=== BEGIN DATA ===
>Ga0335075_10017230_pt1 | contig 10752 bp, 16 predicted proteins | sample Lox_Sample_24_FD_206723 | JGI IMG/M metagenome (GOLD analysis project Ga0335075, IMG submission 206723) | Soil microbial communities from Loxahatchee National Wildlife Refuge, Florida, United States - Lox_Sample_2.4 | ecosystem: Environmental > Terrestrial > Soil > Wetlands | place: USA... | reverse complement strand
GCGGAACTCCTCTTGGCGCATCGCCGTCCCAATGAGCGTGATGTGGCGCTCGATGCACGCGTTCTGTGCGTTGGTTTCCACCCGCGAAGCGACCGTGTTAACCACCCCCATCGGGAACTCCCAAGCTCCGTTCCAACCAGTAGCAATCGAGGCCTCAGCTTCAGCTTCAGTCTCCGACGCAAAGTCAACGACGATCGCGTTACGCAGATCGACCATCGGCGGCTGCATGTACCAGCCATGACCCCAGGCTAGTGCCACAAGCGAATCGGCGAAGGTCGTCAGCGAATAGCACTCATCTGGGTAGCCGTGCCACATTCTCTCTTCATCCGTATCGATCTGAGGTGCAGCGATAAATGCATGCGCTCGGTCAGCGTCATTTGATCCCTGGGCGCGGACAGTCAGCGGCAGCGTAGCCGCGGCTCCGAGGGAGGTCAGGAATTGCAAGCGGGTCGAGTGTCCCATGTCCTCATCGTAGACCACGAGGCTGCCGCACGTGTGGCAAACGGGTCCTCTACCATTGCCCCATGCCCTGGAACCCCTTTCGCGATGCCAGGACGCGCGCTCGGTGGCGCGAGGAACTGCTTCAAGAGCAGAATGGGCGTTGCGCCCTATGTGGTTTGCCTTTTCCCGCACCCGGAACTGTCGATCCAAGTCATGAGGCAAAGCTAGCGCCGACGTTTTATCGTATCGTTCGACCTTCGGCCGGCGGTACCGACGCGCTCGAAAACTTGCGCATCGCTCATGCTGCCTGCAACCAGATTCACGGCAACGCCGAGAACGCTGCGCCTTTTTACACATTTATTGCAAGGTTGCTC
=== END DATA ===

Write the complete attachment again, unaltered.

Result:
>Ga0335075_10017230_pt1 | contig 10752 bp, 16 predicted proteins | sample Lox_Sample_24_FD_206723 | JGI IMG/M metagenome (GOLD analysis project Ga0335075, IMG submission 206723) | Soil microbial communities from Loxahatchee National Wildlife Refuge, Florida, United States - Lox_Sample_2.4 | ecosystem: Environmental > Terrestrial > Soil > Wetlands | place: USA... | reverse complement strand
GCGGAACTCCTCTTGGCGCATCGCCGTCCCAATGAGCGTGATGTGGCGCTCGATGCACGCGTTCTGTGCGTTGGTTTCCACCCGCGAAGCGACCGTGTTAACCACCCCCATCGGGAACTCCCAAGCTCCGTTCCAACCAGTAGCAATCGAGGCCTCAGCTTCAGCTTCAGTCTCCGACGCAAAGTCAACGACGATCGCGTTACGCAGATCGACCATCGGCGGCTGCATGTACCAGCCATGACCCCAGGCTAGTGCCACAAGCGAATCGGCGAAGGTCGTCAGCGAATAGCACTCATCTGGGTAGCCGTGCCACATTCTCTCTTCATCCGTATCGATCTGAGGTGCAGCGATAAATGCATGCGCTCGGTCAGCGTCATTTGATCCCTGGGCGCGGACAGTCAGCGGCAGCGTAGCCGCGGCTCCGAGGGAGGTCAGGAATTGCAAGCGGGTCGAGTGTCCCATGTCCTCATCGTAGACCACGAGGCTGCCGCACGTGTGGCAAACGGGTCCTCTACCATTGCCCCATGCCCTGGAACCCCTTTCGCGATGCCAGGACGCGCGCTCGGTGGCGCGAGGAACTGCTTCAAGAGCAGAATGGGCGTTGCGCCCTATGTGGTTTGCCTTTTCCCGCACCCGGAACTGTCGATCCAAGTCATGAGGCAAAGCTAGCGCCGACGTTTTATCGTATCGTTCGACCTTCGGCCGGCGGTACCGACGCGCTCGAAAACTTGCGCATCGCTCATGCTGCCTGCAACCAGATTCACGGCAACGCCGAGAACGCTGCGCCTTTTTACACATTTATTGCAAGGTTGCTC